In: Urban health in developing countries: progress and prospects, edited by Trudy Harpham and Marcel Tanner. London, England, Earthscan Publications, 1995. 142-52.This book chapter describes UNICEF's program experience with urban health programs, which began in the late 1960s. By the late 1970s, an Urban Basic Services (UBS) strategy was adopted in over 40 countries. UNICEF's most recent support for urban women and children focuses on Universal Child Immunization, Oral Rehydration Therapy drives, UBS programs, street children, advocacy on macroeconomic issues affecting the urban poor, and advocacy among mayors for assessing the situation of children. After the Alma Ata Conference in the 1980s, UNICEF joined with the World Health Organization (WHO) in sponsoring regional health meetings. Since the 1970s, the UBS initiatives are the most consistent effort directed at the urban poor, comprising: community empowerment, universal coverage, convergence of services, advocacy, use of low-cost technologies, capacity building, sustainability, institutionalization, and going to scale. UBS means urban primary health care and includes sectoral interventions in several countries. Multisectoral linkages are not automatically established until late in program development. UBS projects in three cities in Kenya, however, include mutual support of the community health organization and the formal health system in a multisectoral framework. Constraints to UBS are lack of community confidence and a need to focus on community development rather than on women and children; a long time-frame before major impacts; lack of national sectoral linkages; limited monitoring and evaluation; and the small scale of projects. UNICEF now implements WHO's Health Cities Initiatives. Programs are moving toward sustainability and achievement.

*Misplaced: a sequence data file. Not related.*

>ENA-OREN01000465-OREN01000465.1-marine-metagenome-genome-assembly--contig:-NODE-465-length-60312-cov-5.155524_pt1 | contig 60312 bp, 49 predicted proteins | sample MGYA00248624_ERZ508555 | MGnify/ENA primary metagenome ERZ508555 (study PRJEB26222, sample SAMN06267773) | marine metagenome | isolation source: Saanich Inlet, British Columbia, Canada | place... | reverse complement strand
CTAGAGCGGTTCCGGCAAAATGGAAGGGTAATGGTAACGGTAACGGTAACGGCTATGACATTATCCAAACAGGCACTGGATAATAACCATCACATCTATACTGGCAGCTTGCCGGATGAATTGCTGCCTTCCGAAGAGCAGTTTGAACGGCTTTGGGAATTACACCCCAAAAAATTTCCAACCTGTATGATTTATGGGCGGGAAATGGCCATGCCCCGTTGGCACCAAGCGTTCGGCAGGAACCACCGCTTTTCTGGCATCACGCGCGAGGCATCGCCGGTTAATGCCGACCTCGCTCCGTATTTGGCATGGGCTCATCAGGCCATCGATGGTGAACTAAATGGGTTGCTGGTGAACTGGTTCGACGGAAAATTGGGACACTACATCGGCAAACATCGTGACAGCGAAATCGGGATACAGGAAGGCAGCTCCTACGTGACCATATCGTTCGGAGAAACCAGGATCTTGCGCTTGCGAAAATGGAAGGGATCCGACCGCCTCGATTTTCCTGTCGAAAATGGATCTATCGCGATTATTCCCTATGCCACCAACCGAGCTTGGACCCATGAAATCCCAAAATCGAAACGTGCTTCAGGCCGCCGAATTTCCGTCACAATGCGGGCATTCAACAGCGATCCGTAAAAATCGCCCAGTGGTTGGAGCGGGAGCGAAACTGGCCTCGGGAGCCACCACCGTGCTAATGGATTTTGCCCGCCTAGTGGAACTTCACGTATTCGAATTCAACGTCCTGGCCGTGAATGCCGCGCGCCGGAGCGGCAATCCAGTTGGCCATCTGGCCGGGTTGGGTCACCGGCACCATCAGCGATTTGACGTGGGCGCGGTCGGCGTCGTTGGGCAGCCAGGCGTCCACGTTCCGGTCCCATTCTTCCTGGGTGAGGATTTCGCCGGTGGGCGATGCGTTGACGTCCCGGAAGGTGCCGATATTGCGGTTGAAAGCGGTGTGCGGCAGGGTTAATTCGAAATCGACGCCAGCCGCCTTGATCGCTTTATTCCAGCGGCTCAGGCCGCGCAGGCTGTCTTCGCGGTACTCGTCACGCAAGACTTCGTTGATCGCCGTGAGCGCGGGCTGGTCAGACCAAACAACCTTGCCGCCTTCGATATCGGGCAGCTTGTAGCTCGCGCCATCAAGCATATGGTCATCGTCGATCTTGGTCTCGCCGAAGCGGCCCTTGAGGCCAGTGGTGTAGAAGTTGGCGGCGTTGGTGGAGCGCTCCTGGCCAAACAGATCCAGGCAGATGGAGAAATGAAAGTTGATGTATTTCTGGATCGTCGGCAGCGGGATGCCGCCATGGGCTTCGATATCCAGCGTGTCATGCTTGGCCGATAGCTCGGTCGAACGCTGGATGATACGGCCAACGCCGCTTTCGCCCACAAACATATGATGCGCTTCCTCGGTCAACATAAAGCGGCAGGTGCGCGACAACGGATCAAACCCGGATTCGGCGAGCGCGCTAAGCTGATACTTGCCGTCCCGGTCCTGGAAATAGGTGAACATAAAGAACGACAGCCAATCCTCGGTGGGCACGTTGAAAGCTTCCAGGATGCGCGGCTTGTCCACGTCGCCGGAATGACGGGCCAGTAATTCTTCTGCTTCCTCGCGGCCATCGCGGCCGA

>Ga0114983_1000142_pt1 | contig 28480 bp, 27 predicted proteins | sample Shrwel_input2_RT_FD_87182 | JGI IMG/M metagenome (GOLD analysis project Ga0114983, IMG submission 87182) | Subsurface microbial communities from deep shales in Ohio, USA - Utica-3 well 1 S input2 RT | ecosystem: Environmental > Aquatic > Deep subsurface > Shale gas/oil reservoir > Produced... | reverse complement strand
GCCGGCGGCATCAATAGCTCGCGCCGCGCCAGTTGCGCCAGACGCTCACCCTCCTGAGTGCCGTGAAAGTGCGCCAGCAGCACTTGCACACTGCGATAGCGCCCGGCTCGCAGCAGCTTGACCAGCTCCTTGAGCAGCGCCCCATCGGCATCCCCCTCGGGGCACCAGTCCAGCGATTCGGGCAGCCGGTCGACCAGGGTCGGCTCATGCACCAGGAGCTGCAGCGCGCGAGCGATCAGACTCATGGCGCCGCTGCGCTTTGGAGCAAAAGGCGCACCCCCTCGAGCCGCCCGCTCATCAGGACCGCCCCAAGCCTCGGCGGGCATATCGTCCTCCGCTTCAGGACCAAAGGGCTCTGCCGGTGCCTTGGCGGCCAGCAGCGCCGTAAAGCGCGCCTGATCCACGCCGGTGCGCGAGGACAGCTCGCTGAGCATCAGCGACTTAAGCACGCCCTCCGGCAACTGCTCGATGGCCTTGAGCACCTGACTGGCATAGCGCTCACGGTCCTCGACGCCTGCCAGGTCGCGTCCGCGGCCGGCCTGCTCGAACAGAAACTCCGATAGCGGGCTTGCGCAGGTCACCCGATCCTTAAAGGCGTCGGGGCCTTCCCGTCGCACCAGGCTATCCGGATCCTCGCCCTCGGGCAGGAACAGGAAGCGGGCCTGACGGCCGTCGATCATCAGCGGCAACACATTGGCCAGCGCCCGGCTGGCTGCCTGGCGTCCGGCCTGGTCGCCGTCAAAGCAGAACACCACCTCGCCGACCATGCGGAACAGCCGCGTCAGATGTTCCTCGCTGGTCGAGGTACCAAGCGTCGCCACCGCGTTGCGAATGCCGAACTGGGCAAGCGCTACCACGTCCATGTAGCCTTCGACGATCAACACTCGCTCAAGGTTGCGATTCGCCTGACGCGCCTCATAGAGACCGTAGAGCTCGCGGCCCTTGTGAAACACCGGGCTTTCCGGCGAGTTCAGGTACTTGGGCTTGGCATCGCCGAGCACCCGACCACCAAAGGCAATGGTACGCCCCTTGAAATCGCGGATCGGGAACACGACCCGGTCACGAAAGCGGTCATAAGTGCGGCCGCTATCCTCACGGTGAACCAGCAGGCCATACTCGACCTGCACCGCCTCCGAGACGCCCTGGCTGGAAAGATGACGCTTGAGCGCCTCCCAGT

In: Urban health in developing countries: progress and prospects, edited by Trudy Harpham and Marcel Tanner. London, England, Earthscan Publications, 1995. 123-41.This book chapter discusses the history of World Bank (WB) assistance for health improvements in developing countries and uses examples of urban health programs. The WB's focus on health began in the 1976. The first major health policy statement occurred in 1980. WB support for health increased in the late 1980s. In 1990, the WB devoted over 20% of the $4.8 billion in total external assistance in developing countries to health. The WB disburses about $1.0 billion annually to health, which is the largest source of aid to the health sector. The rapid increase in analyses of health issues was stimulated by a focus in general on human resource development. The WB is concerned with alleviating poverty. Investment in low-cost, preventive care is a way of mitigating poverty and enhancing poor people's productivity and income and ability to educate their children. WB involvement in health is justified because of the widespread poverty in urban areas and national investment in urban-based hospitals. Health projects are geographically diverse and generally focus on improving access to and quality of basic health services for the urban poor. The WB is involved in investments in related sectors: water and sanitation, urban development, and the environment. The key issues for the future include identifying interventions that have the greatest impact on the health of the urban poor, determining the appropriate role of government and the private sector in delivery of health services, targeting vital health services to the urban poor, and defining the responsibilities of local government and central health agencies.